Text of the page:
Letter 1, Issue 10.3

Subject: Oral Appliance and Pharmacologic Agents in the Treatment of Sleep Apnea: A Pilot Clinical Study


Mahadevappa Hunasikatti, MD,FCCP
Director, Internal Medicine, Pulmonary Medicine, Care Medicine and Sleep Medicine. Global Health Care Center ,13973 Park Center Road, Herndon VA 20171
Medical Officer, Sleep Team, DSRA, Food and Drug Administration, 10903 New Hampshire Avenue, Silver Spring, MD 20993

Dear Editor,
I read with interest the article by Stachie at al, Oral Appliance and Pharmacologic Agents in the Treatment of Sleep Apnea: A Pilot Clinical Study.1   The authors should be applauded for being the first to combine a dental device and pharmacotherapy. The inclusion criteria included an apnea-hypopnea index of 20 to 50 (median baseline, 32.96) with severe obstructive sleep apnea. These patients are at high risk for undesired sequelae of ineffective treatment. We are not sure if these patients were offered continuous positive airway pressure (CPAP) therapy, were intolerant of therapy, or refused therapy. Because CPAP is considered first-line therapy, it is unclear whether it was offered to patients before they were enrolled in the clinical study.2

The authors state that ”Two patients were dropped from the study because they were nonresponsive to oral appliance therapy per medical judgment of the consultant sleep physician after the first study polysomnogram (MAD + placebo). One patient could not tolerate the oral appliance and was excluded.“ However, these actions would create significant bias in assessment of results. The authors conducted polysomnography after a 28-day study protocol. Patients undergoing any viable alternative therapy for severe obstructive sleep apnea (OSA) should have longer follow-up period to determine whether the therapy is effective in a chronic disease such as OSA. Therefore, significant risk studies may be needed long term, and not using known effective therapies may result in adverse events.

The use of fluoxetine raises interesting questions. Selective serotonin reuptake inhibitors such as citalopram, fluvoxamine, paroxetine, and sertraline decrease total rapid eye movement (REM) sleep and increase REM onset latency in acute (1 to 2 nights) and chronic (> 21 nights) administration in both healthy volunteers and  patients with depression.3   In the long run, this may have an unintended effect on sleep architecture and may need to be evaluated with long-term follow-up. In the current study, it also would be interesting to determine whether the patients who were on pharmacotherapy experienced any changes in their sleep architecture. This was observed in an earlier study by the study authors in which ”there was a trend toward degraded REM sleep in the group receiving high-dose combination treatment: REM latency increased by 10%, and REM duration and REM percent of TST decreased by approximately 5%”.4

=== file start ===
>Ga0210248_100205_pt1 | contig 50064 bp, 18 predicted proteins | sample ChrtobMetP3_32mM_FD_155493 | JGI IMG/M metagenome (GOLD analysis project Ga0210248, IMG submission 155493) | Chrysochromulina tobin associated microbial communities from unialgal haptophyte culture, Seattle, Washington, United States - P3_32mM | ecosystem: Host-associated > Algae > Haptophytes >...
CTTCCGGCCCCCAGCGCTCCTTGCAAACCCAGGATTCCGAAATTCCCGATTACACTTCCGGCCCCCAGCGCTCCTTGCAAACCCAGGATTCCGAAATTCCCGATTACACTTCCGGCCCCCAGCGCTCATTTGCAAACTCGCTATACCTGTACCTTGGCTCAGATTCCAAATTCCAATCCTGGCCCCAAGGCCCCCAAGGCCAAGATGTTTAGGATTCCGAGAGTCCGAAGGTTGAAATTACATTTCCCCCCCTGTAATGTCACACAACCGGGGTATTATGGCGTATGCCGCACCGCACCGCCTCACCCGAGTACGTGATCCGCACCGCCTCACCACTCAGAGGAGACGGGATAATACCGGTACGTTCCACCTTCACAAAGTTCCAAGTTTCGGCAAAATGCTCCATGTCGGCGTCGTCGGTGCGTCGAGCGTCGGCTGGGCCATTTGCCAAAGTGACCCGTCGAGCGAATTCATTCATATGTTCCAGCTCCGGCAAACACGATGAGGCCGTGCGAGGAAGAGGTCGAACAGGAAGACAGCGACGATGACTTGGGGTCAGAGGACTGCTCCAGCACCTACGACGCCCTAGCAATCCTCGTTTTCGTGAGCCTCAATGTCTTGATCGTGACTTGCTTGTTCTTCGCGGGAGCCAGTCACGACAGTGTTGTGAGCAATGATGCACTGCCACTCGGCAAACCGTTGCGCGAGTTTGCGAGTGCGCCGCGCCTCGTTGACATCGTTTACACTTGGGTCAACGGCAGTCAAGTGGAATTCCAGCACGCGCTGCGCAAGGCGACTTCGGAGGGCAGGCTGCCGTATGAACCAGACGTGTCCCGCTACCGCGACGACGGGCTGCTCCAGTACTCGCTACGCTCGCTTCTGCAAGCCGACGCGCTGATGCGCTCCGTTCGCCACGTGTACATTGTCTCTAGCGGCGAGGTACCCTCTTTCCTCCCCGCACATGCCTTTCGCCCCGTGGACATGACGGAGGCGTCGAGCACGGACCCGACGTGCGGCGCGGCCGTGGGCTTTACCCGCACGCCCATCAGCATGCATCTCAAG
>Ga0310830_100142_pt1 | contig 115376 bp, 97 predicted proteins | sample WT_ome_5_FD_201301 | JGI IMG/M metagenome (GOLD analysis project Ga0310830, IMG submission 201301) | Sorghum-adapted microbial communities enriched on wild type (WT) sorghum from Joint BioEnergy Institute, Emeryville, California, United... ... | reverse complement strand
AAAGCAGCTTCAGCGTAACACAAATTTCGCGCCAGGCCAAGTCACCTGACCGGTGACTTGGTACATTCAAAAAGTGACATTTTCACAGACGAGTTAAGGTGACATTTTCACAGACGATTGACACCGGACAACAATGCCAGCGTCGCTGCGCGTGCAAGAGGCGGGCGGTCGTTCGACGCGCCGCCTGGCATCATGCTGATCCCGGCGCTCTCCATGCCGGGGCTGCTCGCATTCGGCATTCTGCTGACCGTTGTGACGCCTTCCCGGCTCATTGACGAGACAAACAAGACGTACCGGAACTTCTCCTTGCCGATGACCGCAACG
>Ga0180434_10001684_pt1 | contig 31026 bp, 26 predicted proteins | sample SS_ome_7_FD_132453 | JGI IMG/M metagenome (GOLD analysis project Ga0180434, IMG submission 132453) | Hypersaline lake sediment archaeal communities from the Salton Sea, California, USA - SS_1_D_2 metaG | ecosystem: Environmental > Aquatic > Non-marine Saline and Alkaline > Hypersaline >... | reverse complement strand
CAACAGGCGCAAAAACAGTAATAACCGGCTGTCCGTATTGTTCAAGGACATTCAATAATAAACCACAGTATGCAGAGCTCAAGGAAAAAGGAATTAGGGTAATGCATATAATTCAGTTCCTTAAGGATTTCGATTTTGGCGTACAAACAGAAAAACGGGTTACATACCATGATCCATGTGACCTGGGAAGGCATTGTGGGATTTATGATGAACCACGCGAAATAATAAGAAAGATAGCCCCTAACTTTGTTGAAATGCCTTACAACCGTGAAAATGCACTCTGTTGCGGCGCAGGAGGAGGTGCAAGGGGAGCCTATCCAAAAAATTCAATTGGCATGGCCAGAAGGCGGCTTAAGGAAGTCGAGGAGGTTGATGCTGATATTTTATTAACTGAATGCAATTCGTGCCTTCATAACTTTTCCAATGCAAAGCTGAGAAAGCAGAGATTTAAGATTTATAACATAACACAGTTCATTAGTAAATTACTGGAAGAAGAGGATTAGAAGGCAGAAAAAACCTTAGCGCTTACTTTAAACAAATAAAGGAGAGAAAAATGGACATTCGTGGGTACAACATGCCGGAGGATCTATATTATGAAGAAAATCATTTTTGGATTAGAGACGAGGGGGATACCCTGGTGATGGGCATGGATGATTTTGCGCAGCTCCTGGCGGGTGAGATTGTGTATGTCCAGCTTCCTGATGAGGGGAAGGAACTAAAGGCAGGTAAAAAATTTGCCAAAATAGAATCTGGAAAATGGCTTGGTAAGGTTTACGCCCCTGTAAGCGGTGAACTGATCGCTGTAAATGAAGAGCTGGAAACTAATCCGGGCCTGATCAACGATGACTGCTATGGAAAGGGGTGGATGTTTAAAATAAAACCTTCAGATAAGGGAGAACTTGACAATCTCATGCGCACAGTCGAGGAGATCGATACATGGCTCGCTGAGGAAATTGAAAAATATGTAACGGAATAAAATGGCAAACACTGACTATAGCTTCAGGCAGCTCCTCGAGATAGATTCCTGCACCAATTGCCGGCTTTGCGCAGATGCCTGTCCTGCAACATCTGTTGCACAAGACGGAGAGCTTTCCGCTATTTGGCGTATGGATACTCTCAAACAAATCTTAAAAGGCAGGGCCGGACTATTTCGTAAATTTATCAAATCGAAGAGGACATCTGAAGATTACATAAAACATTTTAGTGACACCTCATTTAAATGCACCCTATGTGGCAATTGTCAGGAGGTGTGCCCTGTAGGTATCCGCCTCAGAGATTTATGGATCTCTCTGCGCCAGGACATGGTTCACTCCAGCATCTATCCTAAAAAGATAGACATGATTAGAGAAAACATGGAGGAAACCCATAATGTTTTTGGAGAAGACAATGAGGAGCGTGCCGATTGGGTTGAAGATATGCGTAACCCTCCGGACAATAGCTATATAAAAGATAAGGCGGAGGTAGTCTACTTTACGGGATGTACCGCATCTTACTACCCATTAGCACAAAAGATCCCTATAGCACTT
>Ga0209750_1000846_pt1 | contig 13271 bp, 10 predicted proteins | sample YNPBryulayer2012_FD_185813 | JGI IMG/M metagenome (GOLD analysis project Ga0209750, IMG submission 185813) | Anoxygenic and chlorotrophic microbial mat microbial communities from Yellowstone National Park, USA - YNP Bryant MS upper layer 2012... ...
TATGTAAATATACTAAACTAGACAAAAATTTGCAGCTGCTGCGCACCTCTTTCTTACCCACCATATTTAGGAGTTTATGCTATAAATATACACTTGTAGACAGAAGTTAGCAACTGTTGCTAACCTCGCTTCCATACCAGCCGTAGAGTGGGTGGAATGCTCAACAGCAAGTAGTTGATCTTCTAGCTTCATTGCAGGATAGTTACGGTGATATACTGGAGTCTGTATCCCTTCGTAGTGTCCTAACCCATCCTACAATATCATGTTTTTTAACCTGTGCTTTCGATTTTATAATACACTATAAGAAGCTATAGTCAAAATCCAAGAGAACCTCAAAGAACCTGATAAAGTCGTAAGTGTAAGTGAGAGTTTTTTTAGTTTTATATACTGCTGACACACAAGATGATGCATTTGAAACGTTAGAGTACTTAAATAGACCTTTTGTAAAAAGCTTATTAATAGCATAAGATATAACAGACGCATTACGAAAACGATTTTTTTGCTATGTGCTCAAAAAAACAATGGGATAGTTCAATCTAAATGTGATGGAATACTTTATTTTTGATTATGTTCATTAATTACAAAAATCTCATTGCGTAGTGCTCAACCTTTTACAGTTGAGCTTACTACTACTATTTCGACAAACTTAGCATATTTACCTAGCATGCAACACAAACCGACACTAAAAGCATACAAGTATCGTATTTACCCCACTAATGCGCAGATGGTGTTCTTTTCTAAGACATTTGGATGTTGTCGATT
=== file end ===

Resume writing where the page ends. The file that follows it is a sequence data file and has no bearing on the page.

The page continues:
In the current context of the massive Phillips CPAP recall, this may be an ideal time to consider actively developing alternate therapies for severe OSA.5 The sleep community awaits further studies with combined therapies with dental devices along with other pharmacotherapies if they can be viable alternative therapies for severe OSA.


Hunasikatti M. Subject: Oral appliance and pharmacologic agents in the treatment of sleep apnea: A pilot clinical study. J Dent Sleep Med. 2023;10(3).


  1. Stache RW, Prasad B, Viana G, Carley D, Galang-Boquiren MT. Oral appliance, and pharmacologic agents in the treatment of sleep apnea: A pilot clinical study. J Dent Sleep Med. 2022;9(1).
  2. Kapur VK, Auckley DH, Chowdhuri S, et al. Clinical practice guideline for diagnostic testing for adult obstructive sleep apnea: An American academy of sleep medicine clinical practice guideline. J Clin Sleep Med. 2017;13(3):479-504.
  3. Argyropoulos SV, Wilson SJ. Sleep disturbances in depression and the effects of antidepressants. Int Rev Psychiatry. 2005;17:237-245.
  4. Prasad B, Radulovacki M, Olopade C, Herdegen JJ, Logan T, Carley DW. Prospective trial of efficacy and safety of ondansetron and fluoxetine in patients with obstructive sleep apnea syndrome. Sleep. 2010;33(7):982-989.
  5.  Medical Device Recall Notification. Philips Respironics sleep and respiratory care devices. https://www.usa.philips.com/healthcare/e/sleep/communications/src-update. Accessed February 18, 2023.


Submitted for publication February 3, 2022
Accepted for publication December 21, 2022

Address correspondence to: Mahadevappa Hunasikatti, MD, FCCP; Email: mahadevappa.hunasikatti@gmail.com


The author has no relevant conflicts of interest to disclose.  “This article reflects the views of the author and should not be construed to represent FDA’s views or policies.”